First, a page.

Wednesday, September 28, 2011
Are We Getting Squeezed?
But the distance between perception and reality might not be that far apart and might not be because of age. In the 21st Century our buying power is shrinking and along with it the very items that smaller dollar buys. It’s starting to feel like you’re shopping in Barbie’s supermarket or a grocery store for Lilliputians.
Take a look at the accompanying picture. Ironically the latest item we are getting squeezed on is orange juice. On the left is the orange juice I purchased on a previous trip to the supermarket. On the right is the most recent version of the same juice from the same store. You will note that Minute Maid has come up with some snazzy new packaging, but it doesn’t take an eagle eye to notice that the packaging is somewhat smaller. And although the can is smaller, the price is not.
This is just the latest item in the last little while that has shrunken in size. My orange juice went from a 355ml can that makes 1.42 litres of juice; to a 295ml can that makes just 1.18 litres of thirst quenching, pulp free Florida sunshine.
The change here is not even subtle. My favourite ones are bottled items such as some jams or peanut butter jars, where they didn’t make the packaging any smaller. Instead what they did was make the bottom more bulbous on the inside so that it takes less of the product to fill the jar. Now that’s deceitfully clever.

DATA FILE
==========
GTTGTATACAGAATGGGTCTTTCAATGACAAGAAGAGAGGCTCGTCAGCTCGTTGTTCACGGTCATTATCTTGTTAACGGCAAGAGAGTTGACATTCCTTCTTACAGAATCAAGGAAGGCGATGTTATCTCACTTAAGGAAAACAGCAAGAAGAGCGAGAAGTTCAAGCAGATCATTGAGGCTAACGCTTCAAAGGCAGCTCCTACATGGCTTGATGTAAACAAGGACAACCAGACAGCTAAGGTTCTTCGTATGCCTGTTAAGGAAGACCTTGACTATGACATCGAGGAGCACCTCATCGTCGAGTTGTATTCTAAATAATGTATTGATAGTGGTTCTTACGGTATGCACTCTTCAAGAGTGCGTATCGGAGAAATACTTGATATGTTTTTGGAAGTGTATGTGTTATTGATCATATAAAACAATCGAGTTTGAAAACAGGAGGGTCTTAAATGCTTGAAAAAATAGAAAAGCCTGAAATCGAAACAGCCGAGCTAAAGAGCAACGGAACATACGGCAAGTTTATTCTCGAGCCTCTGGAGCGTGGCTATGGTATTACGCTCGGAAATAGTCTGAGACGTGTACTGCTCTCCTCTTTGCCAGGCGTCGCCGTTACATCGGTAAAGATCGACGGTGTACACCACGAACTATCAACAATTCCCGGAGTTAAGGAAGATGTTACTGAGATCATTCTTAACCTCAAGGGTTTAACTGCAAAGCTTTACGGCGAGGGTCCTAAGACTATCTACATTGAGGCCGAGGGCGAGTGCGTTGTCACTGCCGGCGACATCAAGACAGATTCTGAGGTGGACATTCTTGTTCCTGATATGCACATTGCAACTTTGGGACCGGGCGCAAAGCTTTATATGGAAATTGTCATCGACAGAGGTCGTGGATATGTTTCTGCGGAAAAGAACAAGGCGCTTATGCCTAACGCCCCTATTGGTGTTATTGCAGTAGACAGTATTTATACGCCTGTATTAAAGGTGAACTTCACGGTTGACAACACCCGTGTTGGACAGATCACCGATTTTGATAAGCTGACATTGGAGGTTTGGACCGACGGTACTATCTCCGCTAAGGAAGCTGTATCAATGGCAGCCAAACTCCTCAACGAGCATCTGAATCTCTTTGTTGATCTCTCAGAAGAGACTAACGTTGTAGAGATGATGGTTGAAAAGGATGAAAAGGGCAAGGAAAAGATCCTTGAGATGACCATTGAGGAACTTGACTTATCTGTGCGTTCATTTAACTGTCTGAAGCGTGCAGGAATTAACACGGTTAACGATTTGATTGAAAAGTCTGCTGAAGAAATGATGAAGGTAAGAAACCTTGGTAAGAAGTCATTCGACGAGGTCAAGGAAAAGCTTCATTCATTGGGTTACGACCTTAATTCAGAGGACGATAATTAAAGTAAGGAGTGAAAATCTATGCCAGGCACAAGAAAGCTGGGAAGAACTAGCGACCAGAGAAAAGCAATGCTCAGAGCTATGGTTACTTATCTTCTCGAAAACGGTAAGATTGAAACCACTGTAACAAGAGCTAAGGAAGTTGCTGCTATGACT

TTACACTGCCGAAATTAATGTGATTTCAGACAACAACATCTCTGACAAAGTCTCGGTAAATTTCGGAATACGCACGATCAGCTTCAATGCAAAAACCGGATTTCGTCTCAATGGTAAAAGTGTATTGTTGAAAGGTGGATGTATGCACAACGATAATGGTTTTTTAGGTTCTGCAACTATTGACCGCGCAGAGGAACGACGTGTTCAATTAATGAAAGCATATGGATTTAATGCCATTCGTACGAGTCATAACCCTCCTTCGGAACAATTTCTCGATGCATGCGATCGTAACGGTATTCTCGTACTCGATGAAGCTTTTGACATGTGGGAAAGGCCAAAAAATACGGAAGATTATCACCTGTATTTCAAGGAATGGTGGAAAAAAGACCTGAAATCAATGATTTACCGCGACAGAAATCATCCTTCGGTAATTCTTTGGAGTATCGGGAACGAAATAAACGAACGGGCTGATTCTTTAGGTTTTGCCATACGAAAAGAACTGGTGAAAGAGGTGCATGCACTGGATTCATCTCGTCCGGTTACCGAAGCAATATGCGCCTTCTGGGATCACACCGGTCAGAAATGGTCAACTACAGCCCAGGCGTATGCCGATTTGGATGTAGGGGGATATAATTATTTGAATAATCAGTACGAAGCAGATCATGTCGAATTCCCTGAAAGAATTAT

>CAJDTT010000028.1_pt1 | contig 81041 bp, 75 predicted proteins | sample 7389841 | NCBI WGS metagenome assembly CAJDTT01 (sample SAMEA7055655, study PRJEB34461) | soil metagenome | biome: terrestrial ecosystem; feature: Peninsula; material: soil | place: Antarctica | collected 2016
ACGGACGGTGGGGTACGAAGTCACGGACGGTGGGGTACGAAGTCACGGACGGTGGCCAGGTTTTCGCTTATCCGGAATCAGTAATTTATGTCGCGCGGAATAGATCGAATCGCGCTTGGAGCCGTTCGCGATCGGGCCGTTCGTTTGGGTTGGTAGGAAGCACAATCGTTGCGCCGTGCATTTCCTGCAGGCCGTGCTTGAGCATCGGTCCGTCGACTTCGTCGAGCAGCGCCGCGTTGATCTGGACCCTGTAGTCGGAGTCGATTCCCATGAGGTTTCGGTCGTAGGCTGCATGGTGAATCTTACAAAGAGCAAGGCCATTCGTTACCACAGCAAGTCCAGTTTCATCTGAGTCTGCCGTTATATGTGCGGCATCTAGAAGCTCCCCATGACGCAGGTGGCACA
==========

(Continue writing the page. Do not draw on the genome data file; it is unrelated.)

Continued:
But it’s not just my orange juice can that is shrinking. A little known secret just coming to light is what some clothing manufacturers are doing with their sizes. They are outright lying! Some companies are now making their clothes the same size, but tagging them as a size smaller, giving shoppers the misguided impression that they are still fitting into a size six dress or a 32-inch waist pair of pants. One need only look around North America to know that collectively, our dollar might be shrinking, but we are not.
Those who rail against consumerism and our North American lifestyle are probably crowing that all of this is for the best and we are just now reaping what we’ve sown. Perhaps our purchases need to be smaller and after all, don’t all these lighter packages mean we’re carrying less home in our cars, thereby saving on the precious fossil fuel we depend on so much?
That’s not something I’m so sure about. What I do know is that I seem to be driving to the supermarket more often now for orange juice.
That’s the Stuph – the way I see it.